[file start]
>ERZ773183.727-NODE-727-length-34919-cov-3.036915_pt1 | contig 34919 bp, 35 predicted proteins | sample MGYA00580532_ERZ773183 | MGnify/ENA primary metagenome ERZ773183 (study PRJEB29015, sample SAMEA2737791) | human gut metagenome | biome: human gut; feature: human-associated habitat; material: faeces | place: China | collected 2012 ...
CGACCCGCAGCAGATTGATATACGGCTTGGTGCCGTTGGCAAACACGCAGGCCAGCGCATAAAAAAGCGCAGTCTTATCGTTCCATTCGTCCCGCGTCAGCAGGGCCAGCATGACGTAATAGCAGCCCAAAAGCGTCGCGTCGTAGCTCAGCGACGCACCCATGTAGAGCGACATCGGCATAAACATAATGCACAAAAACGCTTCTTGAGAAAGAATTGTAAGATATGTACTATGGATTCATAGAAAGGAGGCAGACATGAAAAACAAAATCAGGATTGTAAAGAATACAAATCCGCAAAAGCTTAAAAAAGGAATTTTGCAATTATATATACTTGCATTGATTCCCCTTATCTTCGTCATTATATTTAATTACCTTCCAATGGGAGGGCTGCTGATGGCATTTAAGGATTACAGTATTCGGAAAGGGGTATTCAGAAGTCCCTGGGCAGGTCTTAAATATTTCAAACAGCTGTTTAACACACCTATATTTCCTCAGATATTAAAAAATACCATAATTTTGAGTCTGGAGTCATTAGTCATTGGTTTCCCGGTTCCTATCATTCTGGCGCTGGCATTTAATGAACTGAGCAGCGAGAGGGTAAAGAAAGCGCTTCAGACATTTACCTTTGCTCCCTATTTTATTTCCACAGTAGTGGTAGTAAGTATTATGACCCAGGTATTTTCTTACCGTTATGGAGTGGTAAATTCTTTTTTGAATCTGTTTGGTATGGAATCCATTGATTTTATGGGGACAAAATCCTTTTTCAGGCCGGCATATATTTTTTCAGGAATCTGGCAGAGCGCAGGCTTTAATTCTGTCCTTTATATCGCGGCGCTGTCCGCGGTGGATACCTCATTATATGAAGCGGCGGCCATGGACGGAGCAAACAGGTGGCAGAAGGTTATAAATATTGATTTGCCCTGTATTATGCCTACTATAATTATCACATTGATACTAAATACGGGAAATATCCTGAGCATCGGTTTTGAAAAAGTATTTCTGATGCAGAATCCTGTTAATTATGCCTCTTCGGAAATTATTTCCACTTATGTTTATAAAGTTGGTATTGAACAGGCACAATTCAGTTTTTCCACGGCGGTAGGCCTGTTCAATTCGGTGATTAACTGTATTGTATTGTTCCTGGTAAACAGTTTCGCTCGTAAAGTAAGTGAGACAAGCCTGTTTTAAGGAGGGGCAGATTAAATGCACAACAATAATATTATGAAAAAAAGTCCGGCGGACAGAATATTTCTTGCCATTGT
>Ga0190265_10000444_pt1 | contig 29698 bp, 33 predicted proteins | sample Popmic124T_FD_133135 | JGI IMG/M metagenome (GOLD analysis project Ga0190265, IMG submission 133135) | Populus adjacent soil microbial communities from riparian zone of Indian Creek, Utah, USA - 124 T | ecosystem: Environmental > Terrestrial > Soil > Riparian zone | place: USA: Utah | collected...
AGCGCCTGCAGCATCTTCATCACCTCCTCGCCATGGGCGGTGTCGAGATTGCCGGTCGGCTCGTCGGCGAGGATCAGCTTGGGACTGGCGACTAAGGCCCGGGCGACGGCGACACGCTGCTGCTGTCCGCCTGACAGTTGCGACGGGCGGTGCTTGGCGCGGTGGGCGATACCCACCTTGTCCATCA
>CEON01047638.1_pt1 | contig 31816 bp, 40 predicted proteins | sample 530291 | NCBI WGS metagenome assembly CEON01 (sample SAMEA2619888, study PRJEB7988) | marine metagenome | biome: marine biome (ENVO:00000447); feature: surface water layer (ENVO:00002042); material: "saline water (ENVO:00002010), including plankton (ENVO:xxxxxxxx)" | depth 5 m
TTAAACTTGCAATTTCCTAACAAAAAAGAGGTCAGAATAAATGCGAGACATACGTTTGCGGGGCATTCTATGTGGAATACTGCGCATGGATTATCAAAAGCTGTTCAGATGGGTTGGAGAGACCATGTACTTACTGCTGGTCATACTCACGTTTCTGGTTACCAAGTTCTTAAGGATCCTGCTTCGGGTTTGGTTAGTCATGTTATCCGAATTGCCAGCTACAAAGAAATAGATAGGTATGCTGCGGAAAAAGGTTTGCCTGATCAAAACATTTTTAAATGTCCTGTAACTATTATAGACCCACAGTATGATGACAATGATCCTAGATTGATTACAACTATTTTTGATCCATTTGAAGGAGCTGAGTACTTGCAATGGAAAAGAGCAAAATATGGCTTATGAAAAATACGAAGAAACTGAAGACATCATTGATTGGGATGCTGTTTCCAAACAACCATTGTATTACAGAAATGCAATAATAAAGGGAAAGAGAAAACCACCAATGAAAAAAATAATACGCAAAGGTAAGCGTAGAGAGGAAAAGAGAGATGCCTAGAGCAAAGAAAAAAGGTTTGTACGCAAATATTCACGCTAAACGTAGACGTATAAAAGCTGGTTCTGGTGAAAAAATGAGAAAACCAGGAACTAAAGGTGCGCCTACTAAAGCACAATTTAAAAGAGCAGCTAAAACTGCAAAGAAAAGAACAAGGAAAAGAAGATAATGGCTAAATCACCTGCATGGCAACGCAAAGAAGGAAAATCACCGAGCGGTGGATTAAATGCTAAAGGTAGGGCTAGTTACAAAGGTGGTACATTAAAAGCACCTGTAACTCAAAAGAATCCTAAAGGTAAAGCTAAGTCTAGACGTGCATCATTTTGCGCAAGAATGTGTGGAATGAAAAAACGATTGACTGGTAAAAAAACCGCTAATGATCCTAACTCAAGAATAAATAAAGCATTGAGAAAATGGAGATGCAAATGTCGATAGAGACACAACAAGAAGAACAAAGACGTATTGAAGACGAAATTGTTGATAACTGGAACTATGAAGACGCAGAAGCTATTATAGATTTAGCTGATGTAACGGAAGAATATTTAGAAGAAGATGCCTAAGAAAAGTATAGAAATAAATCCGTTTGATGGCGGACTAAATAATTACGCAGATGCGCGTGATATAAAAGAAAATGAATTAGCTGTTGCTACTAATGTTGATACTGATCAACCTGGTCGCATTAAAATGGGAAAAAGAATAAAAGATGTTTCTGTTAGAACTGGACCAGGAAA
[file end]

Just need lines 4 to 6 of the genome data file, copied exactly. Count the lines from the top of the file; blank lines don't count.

AGCGCCTGCAGCATCTTCATCACCTCCTCGCCATGGGCGGTGTCGAGATTGCCGGTCGGCTCGTCGGCGAGGATCAGCTTGGGACTGGCGACTAAGGCCCGGGCGACGGCGACACGCTGCTGCTGTCCGCCTGACAGTTGCGACGGGCGGTGCTTGGCGCGGTGGGCGATACCCACCTTGTCCATCA
>CEON01047638.1_pt1 | contig 31816 bp, 40 predicted proteins | sample 530291 | NCBI WGS metagenome assembly CEON01 (sample SAMEA2619888, study PRJEB7988) | marine metagenome | biome: marine biome (ENVO:00000447); feature: surface water layer (ENVO:00002042); material: "saline water (ENVO:00002010), including plankton (ENVO:xxxxxxxx)" | depth 5 m
TTAAACTTGCAATTTCCTAACAAAAAAGAGGTCAGAATAAATGCGAGACATACGTTTGCGGGGCATTCTATGTGGAATACTGCGCATGGATTATCAAAAGCTGTTCAGATGGGTTGGAGAGACCATGTACTTACTGCTGGTCATACTCACGTTTCTGGTTACCAAGTTCTTAAGGATCCTGCTTCGGGTTTGGTTAGTCATGTTATCCGAATTGCCAGCTACAAAGAAATAGATAGGTATGCTGCGGAAAAAGGTTTGCCTGATCAAAACATTTTTAAATGTCCTGTAACTATTATAGACCCACAGTATGATGACAATGATCCTAGATTGATTACAACTATTTTTGATCCATTTGAAGGAGCTGAGTACTTGCAATGGAAAAGAGCAAAATATGGCTTATGAAAAATACGAAGAAACTGAAGACATCATTGATTGGGATGCTGTTTCCAAACAACCATTGTATTACAGAAATGCAATAATAAAGGGAAAGAGAAAACCACCAATGAAAAAAATAATACGCAAAGGTAAGCGTAGAGAGGAAAAGAGAGATGCCTAGAGCAAAGAAAAAAGGTTTGTACGCAAATATTCACGCTAAACGTAGACGTATAAAAGCTGGTTCTGGTGAAAAAATGAGAAAACCAGGAACTAAAGGTGCGCCTACTAAAGCACAATTTAAAAGAGCAGCTAAAACTGCAAAGAAAAGAACAAGGAAAAGAAGATAATGGCTAAATCACCTGCATGGCAACGCAAAGAAGGAAAATCACCGAGCGGTGGATTAAATGCTAAAGGTAGGGCTAGTTACAAAGGTGGTACATTAAAAGCACCTGTAACTCAAAAGAATCCTAAAGGTAAAGCTAAGTCTAGACGTGCATCATTTTGCGCAAGAATGTGTGGAATGAAAAAACGATTGACTGGTAAAAAAACCGCTAATGATCCTAACTCAAGAATAAATAAAGCATTGAGAAAATGGAGATGCAAATGTCGATAGAGACACAACAAGAAGAACAAAGACGTATTGAAGACGAAATTGTTGATAACTGGAACTATGAAGACGCAGAAGCTATTATAGATTTAGCTGATGTAACGGAAGAATATTTAGAAGAAGATGCCTAAGAAAAGTATAGAAATAAATCCGTTTGATGGCGGACTAAATAATTACGCAGATGCGCGTGATATAAAAGAAAATGAATTAGCTGTTGCTACTAATGTTGATACTGATCAACCTGGTCGCATTAAAATGGGAAAAAGAATAAAAGATGTTTCTGTTAGAACTGGACCAGGAAA